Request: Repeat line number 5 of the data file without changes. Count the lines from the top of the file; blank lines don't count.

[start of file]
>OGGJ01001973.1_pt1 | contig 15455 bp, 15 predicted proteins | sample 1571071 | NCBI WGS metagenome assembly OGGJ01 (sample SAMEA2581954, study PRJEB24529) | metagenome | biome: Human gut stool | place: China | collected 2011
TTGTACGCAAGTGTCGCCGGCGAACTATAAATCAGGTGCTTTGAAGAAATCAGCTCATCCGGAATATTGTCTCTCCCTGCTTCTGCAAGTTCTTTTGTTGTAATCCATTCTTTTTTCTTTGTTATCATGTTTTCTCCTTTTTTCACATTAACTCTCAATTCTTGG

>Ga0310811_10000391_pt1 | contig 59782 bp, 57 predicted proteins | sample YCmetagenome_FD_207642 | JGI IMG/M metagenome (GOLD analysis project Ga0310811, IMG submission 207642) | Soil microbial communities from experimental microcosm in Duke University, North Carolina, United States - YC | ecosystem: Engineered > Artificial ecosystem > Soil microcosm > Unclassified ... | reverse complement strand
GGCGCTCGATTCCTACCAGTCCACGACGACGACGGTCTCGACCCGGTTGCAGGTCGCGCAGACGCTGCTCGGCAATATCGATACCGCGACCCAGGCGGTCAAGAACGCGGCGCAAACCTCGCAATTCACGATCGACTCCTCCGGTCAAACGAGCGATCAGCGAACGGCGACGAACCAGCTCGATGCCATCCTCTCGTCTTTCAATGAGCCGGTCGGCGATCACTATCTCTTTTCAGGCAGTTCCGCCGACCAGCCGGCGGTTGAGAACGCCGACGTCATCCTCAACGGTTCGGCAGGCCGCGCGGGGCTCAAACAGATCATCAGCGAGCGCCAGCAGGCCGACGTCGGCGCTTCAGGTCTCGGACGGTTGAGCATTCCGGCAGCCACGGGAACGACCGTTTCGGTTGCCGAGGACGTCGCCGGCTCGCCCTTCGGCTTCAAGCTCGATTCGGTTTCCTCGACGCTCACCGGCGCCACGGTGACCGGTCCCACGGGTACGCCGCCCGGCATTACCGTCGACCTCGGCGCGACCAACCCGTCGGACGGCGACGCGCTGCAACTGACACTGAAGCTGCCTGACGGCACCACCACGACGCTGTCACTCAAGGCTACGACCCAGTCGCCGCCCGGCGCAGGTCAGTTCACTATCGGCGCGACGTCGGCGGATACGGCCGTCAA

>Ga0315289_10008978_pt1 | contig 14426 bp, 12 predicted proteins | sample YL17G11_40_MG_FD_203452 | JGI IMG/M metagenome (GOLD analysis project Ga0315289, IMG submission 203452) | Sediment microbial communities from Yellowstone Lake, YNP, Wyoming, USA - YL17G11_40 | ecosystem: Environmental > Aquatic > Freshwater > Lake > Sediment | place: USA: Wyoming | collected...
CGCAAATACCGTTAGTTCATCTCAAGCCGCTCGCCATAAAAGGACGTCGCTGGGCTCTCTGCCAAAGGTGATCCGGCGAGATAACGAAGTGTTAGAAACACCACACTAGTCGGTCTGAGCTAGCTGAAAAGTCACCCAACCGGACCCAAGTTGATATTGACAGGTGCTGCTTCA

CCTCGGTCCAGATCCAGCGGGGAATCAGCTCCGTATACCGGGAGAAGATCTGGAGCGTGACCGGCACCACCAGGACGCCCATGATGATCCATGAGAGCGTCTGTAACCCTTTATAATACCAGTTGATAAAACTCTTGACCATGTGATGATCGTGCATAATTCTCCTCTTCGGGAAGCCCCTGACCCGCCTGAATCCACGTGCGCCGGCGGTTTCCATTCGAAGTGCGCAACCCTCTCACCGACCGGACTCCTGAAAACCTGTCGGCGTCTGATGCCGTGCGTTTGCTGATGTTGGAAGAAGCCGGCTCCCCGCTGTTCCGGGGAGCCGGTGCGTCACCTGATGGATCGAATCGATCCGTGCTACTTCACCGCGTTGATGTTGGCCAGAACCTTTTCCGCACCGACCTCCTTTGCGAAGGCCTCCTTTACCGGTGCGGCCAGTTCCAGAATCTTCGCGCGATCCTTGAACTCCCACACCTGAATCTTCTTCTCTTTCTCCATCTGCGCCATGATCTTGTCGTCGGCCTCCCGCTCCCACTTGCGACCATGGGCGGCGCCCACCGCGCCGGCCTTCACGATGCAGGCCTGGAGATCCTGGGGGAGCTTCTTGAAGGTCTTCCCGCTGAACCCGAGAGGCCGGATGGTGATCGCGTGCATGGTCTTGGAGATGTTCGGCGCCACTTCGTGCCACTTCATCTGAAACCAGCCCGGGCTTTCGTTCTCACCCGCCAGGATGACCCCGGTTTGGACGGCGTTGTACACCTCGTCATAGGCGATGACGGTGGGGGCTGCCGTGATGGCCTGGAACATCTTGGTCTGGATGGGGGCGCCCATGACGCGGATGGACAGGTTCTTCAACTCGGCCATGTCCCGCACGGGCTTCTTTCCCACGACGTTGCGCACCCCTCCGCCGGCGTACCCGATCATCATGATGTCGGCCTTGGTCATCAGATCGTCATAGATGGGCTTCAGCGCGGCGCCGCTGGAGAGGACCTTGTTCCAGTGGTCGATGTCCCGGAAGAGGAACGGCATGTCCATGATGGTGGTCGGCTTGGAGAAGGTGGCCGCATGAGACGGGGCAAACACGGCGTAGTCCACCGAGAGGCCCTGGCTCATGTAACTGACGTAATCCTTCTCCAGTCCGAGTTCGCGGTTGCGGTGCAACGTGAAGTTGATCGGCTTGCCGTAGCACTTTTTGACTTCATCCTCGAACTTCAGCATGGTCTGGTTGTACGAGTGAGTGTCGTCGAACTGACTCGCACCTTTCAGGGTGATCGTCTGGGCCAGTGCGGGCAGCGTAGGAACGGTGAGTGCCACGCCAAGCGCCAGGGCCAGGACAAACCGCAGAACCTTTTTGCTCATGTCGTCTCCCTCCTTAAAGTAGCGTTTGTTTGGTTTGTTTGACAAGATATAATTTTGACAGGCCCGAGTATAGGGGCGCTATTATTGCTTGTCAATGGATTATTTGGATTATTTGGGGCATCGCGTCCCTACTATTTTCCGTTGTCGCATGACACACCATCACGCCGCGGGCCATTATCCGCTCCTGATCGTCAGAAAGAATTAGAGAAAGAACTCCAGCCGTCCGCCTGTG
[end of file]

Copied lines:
>Ga0315289_10008978_pt1 | contig 14426 bp, 12 predicted proteins | sample YL17G11_40_MG_FD_203452 | JGI IMG/M metagenome (GOLD analysis project Ga0315289, IMG submission 203452) | Sediment microbial communities from Yellowstone Lake, YNP, Wyoming, USA - YL17G11_40 | ecosystem: Environmental > Aquatic > Freshwater > Lake > Sediment | place: USA: Wyoming | collected...